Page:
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Andrew Beyer: U.S. lags behind England in race for superstars
By Andrew Beyer
WASHINGTON – Racing fans in the U.S. have reason to believe that the Thoroughbred species is in decline. This year’s anticlimactic Triple Crown series was the fifth in a row in which the nation’s 3-year-olds were sub-par by historical standards. When the Breeders’ Cup is run next month, the year-end championship events are unlikely to produce any winners considered superstars.
But this relative weakness isn’t a Thoroughbred phenomenon; it is an American phenomenon. In many parts of the racing world – Great Britain, Japan, and Australia, for example – the quality of Thoroughbreds appears to be better than ever. Many extraordinary runners have competed in Great Britain over the last few years, notably the brilliant colt Frankel. The 4-year-old has regularly scored runaway victories against top-class competition, and he will attempt to complete a perfect 14-for-14 career when he runs in the Champion Stakes at Ascot Saturday. Respected British racing experts already rate him as the greatest Thoroughbred in history.
The decline of the U.S. and the ascendancy of Britain is not a sudden phenomenon; it is slow-developing trend that has spanned decades. Racing in this country peaked in the 1970s. Any short list of the best American thoroughbreds would be dominated by runners from that decade, notably Secretariat, Seattle Slew, Affirmed, Spectacular Bid, Forego, and Ruffian. Yet since 2000 this country has scarcely produced a horse who could be ranked with such elite company. I could name only one: Ghostzapper, the horse of the year in 2004.
By contrast, Sea The Stars was judged one of Europe’s all-time best runners after capturing the Epsom Derby and Prix de l’Arc de Triomphe in 2009. The extraordinary mare Goldikova won 14 Grade 1 stakes, including three straight victories over males in the Breeders’ Cup Mile from 2008 to 2010. Harbinger was lauded for delivering one of the most brilliant single performances by a British horse when he beat a stellar field by 11 lengths in the 2010 King George VI and Queen Elizabeth Stakes. And then Frankel came along to eclipse them all.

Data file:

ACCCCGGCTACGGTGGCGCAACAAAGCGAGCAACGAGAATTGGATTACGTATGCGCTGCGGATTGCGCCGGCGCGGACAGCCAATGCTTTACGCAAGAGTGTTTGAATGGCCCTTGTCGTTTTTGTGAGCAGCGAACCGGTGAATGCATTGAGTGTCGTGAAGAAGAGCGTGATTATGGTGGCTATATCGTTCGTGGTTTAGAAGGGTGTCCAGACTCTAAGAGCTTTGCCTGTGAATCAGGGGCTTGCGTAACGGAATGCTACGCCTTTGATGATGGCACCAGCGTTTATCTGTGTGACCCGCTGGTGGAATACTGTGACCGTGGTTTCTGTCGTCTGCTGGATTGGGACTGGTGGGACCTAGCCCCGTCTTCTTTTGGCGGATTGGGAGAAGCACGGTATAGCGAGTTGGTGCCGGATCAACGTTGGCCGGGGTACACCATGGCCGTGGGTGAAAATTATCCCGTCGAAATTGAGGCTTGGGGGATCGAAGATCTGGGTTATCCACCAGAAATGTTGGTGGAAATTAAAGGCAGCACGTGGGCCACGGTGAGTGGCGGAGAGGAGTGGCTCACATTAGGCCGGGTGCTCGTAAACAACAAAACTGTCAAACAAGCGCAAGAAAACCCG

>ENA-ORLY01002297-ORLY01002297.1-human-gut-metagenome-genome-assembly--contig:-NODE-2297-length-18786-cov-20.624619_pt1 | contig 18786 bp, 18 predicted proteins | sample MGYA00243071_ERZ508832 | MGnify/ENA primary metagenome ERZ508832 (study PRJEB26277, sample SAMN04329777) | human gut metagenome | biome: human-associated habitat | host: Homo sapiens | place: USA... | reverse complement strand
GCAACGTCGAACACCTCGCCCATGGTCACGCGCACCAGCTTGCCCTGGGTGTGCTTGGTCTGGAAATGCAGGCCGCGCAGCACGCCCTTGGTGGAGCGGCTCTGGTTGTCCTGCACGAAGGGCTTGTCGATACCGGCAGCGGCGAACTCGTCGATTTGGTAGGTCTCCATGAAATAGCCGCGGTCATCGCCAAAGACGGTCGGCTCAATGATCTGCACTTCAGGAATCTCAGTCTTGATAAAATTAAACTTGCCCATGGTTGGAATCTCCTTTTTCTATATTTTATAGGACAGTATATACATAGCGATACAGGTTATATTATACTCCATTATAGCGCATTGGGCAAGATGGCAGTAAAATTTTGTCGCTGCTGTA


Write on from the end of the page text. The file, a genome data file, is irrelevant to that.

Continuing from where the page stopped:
The colt won the 2000 Guineas [video], the first of the English 3-year-old classics, with a display of raw speed that, for Americans, might have evoked memories of Seattle Slew in his prime. He sped off to a 15-length lead and buried the field with a performance that was as visually impressive as a racehorse can deliver.
Runaway wins can sometimes be deceptive, but Frankel has verified his quality by the margins with which he defeats rivals of unquestionable high quality. Last year he had a showdown with Canford Cliffs – who had won five straight Grade 1 stakes and had defeated the mighty Goldikova in his previous start – and trounced his rival by five lengths. In June he annihilated solid Grade 1 competition in the Queen Anne Stakes at Ascot by 11 lengths.
The venerable company Timeform has assigned numerical ratings to the performances of European Thoroughbreds since 1948, and it gave Frankel’s win in the Queen Anne a rating of 147, eclipsing the 145 earned by Sea-Bird, the legendary runner in the 1960s. By Timeform’s assessment, Frankel is the best ever.
What accounts for the proliferation of great horses in England and their shortage in America? One factor may be the U.S.’s liberal use of drugs that are banned in almost every other racing jurisdiction. Horses win major races with the help of medications, go to stud, pass on their infirmities to their offspring and weaken the breed. The theory appears to be confirmed by the high attrition rate of colts in the Triple Crown series.